This week, for the first time, Snap admitted what millions of people over the age of 30 have known for years: Its app is really, really confusing.
The confession came as part of the company’s earnings report Tuesday, which showed a third straight quarter of disappointing user growth. “One thing we have heard over the years is that Snapchat is difficult to understand or hard to use, and our team has been working on responding to this feedback,” CEO Evan Spiegel said in a prepared statement. “As a result, we are currently redesigning our application to make it easier to use.”
You can imagine how vindicating this feels to a thirtysomething tech journalist who once wrote a soul-searching 2,500-word essay headlined, “Is Snapchat Really Confusing, or Am I Just Old?” Thanks for making me feel a little younger, Evan!
That said, the age divide is real, and solving it will be the key to Snap’s future. The company said it now reaches more than 70 percent of people between the ages of 13 and 34 in the United States and several other major, developed countries. That’s very impressive! It is particularly popular among iPhone users. But it has so far failed to establish its value to those over 34, Android users, and people in developing countries. “This means,” Spiegel conceded, “that we will have to make some changes to our product and business.”
What those changes will look like is not yet clear. But the company dropped some intriguing hints.
The big changes won’t stop at the UI, however. Spiegel said the redesigned Snapchat will also feature a “more personalized” Stories feed that will use machine-learning software to surface “relevant” content for each user. That almost certainly means a ranking algorithm like the one that powers the Facebook news feed—a feature Snapchat has explicitly rejected in the past. Spiegel said the goal is to implement this software “while still maintaining the exploratory nature of our service.”
It’s safe to assume that any redesign targeting an older audience will include clearer signals on how to navigate the app. Right now, just knowing which way to swipe when you open it feels like a shibboleth separating the olds from the youths. That might mean replacing runic symbols like the ghost, the lightning bolt, and the three dots with more familiar icons. What it probably won’t mean is opening the app to anything other than the camera: Spiegel said Snapchat considers it crucial that users get to the camera as quickly as possible, “because people use our service to quickly capture moments to share with friends.”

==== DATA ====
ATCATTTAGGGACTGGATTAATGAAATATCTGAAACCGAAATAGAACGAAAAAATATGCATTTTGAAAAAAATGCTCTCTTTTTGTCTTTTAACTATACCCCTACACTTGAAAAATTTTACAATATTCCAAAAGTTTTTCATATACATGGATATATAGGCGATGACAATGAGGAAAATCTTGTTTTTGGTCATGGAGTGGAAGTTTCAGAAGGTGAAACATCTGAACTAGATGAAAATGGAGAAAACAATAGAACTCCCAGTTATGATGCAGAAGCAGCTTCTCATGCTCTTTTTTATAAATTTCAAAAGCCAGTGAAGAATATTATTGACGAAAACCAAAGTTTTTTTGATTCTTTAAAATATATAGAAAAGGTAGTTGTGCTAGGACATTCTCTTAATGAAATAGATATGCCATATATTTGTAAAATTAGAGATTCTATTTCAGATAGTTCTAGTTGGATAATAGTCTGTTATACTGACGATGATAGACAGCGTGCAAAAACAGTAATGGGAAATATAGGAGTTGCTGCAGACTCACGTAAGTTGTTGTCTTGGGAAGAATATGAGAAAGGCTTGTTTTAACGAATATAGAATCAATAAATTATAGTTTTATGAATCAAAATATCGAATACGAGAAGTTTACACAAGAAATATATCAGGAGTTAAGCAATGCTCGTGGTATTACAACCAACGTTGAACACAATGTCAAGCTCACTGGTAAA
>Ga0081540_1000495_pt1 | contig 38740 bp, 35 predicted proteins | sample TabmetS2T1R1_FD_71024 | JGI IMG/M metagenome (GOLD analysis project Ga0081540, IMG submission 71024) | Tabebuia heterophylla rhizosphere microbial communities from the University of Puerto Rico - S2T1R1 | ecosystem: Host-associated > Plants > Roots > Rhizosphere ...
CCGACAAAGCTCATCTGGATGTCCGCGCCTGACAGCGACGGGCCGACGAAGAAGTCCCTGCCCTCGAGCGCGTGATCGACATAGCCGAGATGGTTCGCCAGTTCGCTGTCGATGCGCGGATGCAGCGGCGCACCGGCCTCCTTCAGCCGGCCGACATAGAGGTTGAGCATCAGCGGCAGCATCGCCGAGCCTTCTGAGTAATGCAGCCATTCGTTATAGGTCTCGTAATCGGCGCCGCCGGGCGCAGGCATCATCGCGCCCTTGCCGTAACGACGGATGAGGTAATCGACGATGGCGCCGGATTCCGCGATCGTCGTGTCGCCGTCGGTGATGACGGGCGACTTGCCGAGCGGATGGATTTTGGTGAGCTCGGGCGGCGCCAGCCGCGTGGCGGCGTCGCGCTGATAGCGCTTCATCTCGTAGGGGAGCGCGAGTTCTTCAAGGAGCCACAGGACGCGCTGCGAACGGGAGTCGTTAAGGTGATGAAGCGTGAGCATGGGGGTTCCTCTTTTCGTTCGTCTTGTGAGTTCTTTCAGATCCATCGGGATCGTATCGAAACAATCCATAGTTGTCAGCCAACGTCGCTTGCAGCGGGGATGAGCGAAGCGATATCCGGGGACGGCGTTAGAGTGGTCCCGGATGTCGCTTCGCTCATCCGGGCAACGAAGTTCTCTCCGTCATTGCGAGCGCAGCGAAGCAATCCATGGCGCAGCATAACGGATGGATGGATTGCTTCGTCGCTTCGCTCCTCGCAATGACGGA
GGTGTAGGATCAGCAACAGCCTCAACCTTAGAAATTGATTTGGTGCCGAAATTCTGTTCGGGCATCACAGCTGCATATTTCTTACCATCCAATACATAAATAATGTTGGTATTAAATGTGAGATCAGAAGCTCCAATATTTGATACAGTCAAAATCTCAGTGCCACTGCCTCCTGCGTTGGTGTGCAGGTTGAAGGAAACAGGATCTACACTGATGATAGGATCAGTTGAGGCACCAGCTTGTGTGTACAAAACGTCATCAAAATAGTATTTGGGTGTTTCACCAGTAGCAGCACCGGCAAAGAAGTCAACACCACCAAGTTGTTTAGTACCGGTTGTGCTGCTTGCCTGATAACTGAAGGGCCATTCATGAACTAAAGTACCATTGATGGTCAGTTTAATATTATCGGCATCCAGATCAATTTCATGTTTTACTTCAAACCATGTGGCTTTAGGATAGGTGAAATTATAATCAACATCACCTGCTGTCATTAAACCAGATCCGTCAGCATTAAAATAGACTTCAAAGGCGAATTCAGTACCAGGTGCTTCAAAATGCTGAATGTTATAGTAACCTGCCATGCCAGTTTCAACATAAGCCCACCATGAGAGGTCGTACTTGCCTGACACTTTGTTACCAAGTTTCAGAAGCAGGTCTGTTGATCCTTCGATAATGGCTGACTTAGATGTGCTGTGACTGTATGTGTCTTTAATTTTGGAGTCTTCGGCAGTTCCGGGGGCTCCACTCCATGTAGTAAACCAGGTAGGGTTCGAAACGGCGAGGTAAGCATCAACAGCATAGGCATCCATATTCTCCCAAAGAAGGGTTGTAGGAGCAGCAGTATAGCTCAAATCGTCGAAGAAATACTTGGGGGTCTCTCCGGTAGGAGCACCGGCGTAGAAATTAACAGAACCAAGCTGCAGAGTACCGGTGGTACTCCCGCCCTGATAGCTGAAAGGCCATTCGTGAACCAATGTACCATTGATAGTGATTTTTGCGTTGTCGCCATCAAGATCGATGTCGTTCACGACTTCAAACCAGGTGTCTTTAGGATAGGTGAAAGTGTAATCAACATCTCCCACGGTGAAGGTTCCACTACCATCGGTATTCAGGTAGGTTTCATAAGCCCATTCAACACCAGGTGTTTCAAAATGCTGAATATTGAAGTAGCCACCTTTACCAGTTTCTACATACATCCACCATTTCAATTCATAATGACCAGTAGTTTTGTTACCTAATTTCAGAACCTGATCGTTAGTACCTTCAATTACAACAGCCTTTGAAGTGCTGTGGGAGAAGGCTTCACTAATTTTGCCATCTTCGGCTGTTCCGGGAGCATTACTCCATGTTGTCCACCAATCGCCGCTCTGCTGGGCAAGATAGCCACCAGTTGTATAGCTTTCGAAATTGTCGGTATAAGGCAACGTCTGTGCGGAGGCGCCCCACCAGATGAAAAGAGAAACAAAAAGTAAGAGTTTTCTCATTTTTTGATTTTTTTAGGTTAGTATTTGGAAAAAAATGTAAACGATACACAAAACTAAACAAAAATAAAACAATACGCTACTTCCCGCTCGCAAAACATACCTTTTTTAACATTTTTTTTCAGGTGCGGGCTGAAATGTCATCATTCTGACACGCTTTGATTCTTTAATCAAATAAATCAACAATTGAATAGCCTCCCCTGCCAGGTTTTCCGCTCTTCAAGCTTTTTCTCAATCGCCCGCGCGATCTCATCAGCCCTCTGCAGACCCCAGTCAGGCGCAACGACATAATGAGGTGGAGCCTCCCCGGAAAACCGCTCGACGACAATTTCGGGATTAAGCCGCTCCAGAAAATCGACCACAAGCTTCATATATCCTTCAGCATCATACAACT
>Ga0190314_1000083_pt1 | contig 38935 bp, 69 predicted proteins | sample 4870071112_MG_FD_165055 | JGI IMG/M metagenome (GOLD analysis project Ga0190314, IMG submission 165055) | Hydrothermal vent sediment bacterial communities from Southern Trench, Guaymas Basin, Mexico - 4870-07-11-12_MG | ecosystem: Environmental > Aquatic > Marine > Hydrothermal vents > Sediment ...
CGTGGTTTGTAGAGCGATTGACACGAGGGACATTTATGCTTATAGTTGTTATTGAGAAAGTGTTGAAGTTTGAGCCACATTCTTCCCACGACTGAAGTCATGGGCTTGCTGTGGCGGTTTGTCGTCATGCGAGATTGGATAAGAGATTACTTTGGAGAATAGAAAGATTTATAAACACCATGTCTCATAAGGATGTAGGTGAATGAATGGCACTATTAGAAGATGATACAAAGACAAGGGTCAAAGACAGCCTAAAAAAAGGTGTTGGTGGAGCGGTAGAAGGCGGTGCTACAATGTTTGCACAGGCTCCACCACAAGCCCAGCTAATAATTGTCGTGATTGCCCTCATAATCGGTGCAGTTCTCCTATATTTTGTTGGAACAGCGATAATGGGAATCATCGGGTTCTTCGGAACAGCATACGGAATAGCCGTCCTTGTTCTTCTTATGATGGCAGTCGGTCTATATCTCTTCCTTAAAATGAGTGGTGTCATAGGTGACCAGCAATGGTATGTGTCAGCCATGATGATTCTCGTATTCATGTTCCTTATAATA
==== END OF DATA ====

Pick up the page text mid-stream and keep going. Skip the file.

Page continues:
I wrote at length recently about Snapchat’s philosophy of prioritizing intuition over data, exploration over convenience, and manual curation over automation. I argued that this approach helps to explain both why Snapchat is so beloved by its young cognoscenti and why it’s so inscrutable to the rest of us. If that’s true, Snap faces some real trade-offs between user growth and loyalty. It’s easier to love something when it feels like it belongs to you and your friends, and much harder to love it when it’s engineered for the least common denominator. The moment Snapchat becomes intelligible to parents, it will lose a portion of its appeal to their kids.
Spiegel, to his credit, now acknowledges this. “There is a strong likelihood,” he wrote in Tuesday’s report to investors, “that the redesign of our application will be disruptive to our business in the short term, and we don’t yet know how the behavior of our community will change when they begin to use our updated application. We’re willing to take that risk for what we believe are substantial longterm benefits to our business.” It’s amazing how three straight quarters of disappointing performance can clarify a company’s priorities.
Again, though, it’s one thing to say and another to accomplish—as another struggling social media company, Twitter, can attest. In many ways, Snap’s situation parallels that of Twitter, whose user growth also plateaued right around the time the company went public. The difference: Snapchat is beloved by young people and shunned by olds, whereas Twitter is beloved by celebrities and the media and shunned by people who lack a compelling need to advance their “personal brand.”
Of the two problems, Snap’s should be easier to solve. On the other hand, Snap might have a harder road, because powerful rival Facebook has deemed it more of a threat than Twitter and essentially targeted it for replication and destruction.
At least one former Twitterer seemed to find a bit of schadenfreude in Snap’s plight on Tuesday. Jim Prosser, Twitter’s former head of corporate and policy communications, wrote: